“I told them ‘Zoroastrians do not believe in Karma’,” Dastan Uncle said, reaching for another biscuit.  “Or reincarnation.  Do they listen?  Not twelve years past their Navjote and they think I’m nothing but a foolish old Baba.”  Navjote was the Zoroastrian initiation ceremony, usually performed when a child is between six and nine years old.  “Do you know what they said?”

Father lowered his newspaper and peered through the top half of his bifocals.  “What did they say?”

Dastan Uncle took a deep breath.  “I spoke to Zareen’s cousin-sister from Vadodara.  She’s going to London next year to continue her studies.  She’s studying sonnets, of all things.  English sonnets.”

Everyone around the table shook their heads. Auntie waved her hands in frustration.  “What can she do with that?  She should become a doctor, like Bapsi.”

“Kindly let your husband speak,” Father insisted.

“Oof,” Auntie huffed dismissively.  She gestured at Dastan Uncle.  “How am I not letting him speak?” She turned to Mother.  “Tell me, how am I not letting my husband speak?”

Soon everyone was in a row about whether Auntie let Uncle speak when Father finally raised his voice, trying to return to the original question.  “WHAT did Zareen’s cousin SAY?” Father said, shouting over the hubbub.

“Oh, you won’t believe it,” Dastan Uncle said.  “She said Hindus believe in reincarnation so we should too.”  He pulled back from the table as if his words had a pungent aroma.

“What does that mean?” Father said.  “’We should too’?”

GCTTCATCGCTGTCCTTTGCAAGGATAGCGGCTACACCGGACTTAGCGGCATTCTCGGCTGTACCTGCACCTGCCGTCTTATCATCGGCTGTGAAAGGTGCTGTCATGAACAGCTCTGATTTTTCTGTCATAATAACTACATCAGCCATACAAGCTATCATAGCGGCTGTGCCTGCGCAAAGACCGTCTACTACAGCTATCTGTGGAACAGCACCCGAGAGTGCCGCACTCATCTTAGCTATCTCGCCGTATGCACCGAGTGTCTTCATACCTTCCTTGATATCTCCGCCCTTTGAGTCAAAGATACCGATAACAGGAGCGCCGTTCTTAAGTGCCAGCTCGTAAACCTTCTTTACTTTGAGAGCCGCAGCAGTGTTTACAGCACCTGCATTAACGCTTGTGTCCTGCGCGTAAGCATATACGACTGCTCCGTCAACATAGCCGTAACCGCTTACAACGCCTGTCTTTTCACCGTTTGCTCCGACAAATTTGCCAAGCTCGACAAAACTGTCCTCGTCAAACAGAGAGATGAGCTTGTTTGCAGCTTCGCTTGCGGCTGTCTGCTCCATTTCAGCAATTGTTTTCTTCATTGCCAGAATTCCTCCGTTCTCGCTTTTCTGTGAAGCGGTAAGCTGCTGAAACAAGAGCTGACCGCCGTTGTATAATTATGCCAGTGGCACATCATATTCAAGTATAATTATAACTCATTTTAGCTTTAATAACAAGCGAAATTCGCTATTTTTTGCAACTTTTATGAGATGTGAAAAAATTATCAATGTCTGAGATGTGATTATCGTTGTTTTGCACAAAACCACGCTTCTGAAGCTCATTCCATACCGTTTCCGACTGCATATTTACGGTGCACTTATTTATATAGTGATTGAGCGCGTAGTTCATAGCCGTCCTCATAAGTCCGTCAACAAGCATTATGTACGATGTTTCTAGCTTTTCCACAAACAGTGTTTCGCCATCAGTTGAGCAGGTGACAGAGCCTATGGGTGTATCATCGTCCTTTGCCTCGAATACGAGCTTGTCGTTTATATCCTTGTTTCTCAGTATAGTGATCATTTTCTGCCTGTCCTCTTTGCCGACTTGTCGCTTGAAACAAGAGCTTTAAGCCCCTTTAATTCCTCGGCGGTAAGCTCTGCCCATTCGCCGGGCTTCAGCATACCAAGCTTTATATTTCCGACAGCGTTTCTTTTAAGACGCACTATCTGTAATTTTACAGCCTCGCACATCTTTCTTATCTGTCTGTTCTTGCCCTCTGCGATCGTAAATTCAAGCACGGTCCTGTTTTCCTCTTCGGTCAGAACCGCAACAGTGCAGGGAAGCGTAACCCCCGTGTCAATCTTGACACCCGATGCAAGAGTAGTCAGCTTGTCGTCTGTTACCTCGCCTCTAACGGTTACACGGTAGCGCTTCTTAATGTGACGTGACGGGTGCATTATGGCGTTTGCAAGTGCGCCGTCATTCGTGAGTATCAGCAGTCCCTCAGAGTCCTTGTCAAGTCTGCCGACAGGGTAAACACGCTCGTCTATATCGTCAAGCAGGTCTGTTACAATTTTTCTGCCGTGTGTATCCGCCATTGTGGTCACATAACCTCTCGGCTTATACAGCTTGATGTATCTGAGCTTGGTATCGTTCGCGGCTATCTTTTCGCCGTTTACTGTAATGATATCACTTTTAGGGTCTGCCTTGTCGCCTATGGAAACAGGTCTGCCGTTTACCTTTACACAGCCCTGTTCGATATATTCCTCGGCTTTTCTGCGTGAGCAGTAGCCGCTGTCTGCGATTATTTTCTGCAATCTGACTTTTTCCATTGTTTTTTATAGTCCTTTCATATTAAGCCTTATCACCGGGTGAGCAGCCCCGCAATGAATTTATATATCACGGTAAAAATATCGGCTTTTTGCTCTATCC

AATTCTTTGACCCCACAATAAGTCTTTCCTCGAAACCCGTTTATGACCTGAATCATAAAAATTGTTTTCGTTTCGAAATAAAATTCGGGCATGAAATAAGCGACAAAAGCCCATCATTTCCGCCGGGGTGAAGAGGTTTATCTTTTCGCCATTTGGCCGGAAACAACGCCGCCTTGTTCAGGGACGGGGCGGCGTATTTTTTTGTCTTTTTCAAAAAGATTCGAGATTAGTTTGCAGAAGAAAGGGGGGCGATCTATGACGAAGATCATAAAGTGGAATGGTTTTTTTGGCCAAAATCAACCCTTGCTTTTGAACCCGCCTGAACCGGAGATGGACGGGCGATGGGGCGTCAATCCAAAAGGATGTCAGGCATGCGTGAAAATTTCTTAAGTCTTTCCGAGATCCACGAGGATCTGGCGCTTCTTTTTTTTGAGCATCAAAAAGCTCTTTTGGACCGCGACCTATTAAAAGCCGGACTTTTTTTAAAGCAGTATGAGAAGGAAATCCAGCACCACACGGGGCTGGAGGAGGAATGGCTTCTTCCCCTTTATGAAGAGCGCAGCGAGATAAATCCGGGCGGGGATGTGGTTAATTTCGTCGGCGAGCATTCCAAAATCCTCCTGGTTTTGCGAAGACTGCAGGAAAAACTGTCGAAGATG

“Since we are new to India,” Danstan Uncle exaggerated the word new to emphasize its absurdity.   “We should behave like guests.  Zareen’s cousin-sister said believing in reincarnation is the polite thing to do.”

“Rubbish,” Father said, putting aside the newspaper.  He gestured to his feet.  “A man takes off his shoes to be polite.  Not his faith.”

He pushed his eyeglasses on top of his head, as he always did when he sipped hot tea, so the steam wouldn’t fog his glasses.  “Zareen’s cousin-sister sounds like a nutter.”

Bapsi smiled.  No need to worry about Father’s hair getting stuck in the hinges or nose piece of his glasses, as he had none.  Bapsi shared her father’s smile but, fortunately, not his hairline.  She’d inherited her mother’s thick black hair.   Bapsi thought Father looked particularly charming with his glasses on top of his head. Father was a small, thin man with an impish smile.  As the two families fussed about western styles and Parsi teenagers, Bapsi texted her husband: Where are you, she typed.  She watched the screen, waiting for Jahan to reply.